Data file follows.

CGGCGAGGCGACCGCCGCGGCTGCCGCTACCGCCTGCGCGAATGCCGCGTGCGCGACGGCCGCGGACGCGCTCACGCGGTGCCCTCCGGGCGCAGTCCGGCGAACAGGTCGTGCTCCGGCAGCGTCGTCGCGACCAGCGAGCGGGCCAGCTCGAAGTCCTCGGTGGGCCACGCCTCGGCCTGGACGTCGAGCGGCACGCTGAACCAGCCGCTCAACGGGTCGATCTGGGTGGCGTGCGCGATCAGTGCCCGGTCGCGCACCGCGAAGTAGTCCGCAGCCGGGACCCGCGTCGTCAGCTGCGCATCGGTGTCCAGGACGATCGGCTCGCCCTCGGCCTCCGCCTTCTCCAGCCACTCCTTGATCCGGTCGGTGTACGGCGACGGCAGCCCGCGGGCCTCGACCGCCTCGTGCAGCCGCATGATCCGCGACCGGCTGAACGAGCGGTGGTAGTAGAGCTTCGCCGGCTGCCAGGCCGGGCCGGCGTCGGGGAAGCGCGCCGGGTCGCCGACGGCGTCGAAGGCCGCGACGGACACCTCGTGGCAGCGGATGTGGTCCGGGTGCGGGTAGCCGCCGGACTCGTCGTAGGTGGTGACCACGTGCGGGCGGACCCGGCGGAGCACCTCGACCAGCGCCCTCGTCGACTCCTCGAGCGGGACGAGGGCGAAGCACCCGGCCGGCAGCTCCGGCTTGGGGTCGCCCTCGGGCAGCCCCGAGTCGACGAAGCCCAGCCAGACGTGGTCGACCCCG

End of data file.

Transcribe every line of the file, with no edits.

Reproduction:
CGGCGAGGCGACCGCCGCGGCTGCCGCTACCGCCTGCGCGAATGCCGCGTGCGCGACGGCCGCGGACGCGCTCACGCGGTGCCCTCCGGGCGCAGTCCGGCGAACAGGTCGTGCTCCGGCAGCGTCGTCGCGACCAGCGAGCGGGCCAGCTCGAAGTCCTCGGTGGGCCACGCCTCGGCCTGGACGTCGAGCGGCACGCTGAACCAGCCGCTCAACGGGTCGATCTGGGTGGCGTGCGCGATCAGTGCCCGGTCGCGCACCGCGAAGTAGTCCGCAGCCGGGACCCGCGTCGTCAGCTGCGCATCGGTGTCCAGGACGATCGGCTCGCCCTCGGCCTCCGCCTTCTCCAGCCACTCCTTGATCCGGTCGGTGTACGGCGACGGCAGCCCGCGGGCCTCGACCGCCTCGTGCAGCCGCATGATCCGCGACCGGCTGAACGAGCGGTGGTAGTAGAGCTTCGCCGGCTGCCAGGCCGGGCCGGCGTCGGGGAAGCGCGCCGGGTCGCCGACGGCGTCGAAGGCCGCGACGGACACCTCGTGGCAGCGGATGTGGTCCGGGTGCGGGTAGCCGCCGGACTCGTCGTAGGTGGTGACCACGTGCGGGCGGACCCGGCGGAGCACCTCGACCAGCGCCCTCGTCGACTCCTCGAGCGGGACGAGGGCGAAGCACCCGGCCGGCAGCTCCGGCTTGGGGTCGCCCTCGGGCAGCCCCGAGTCGACGAAGCCCAGCCAGACGTGGTCGACCCCG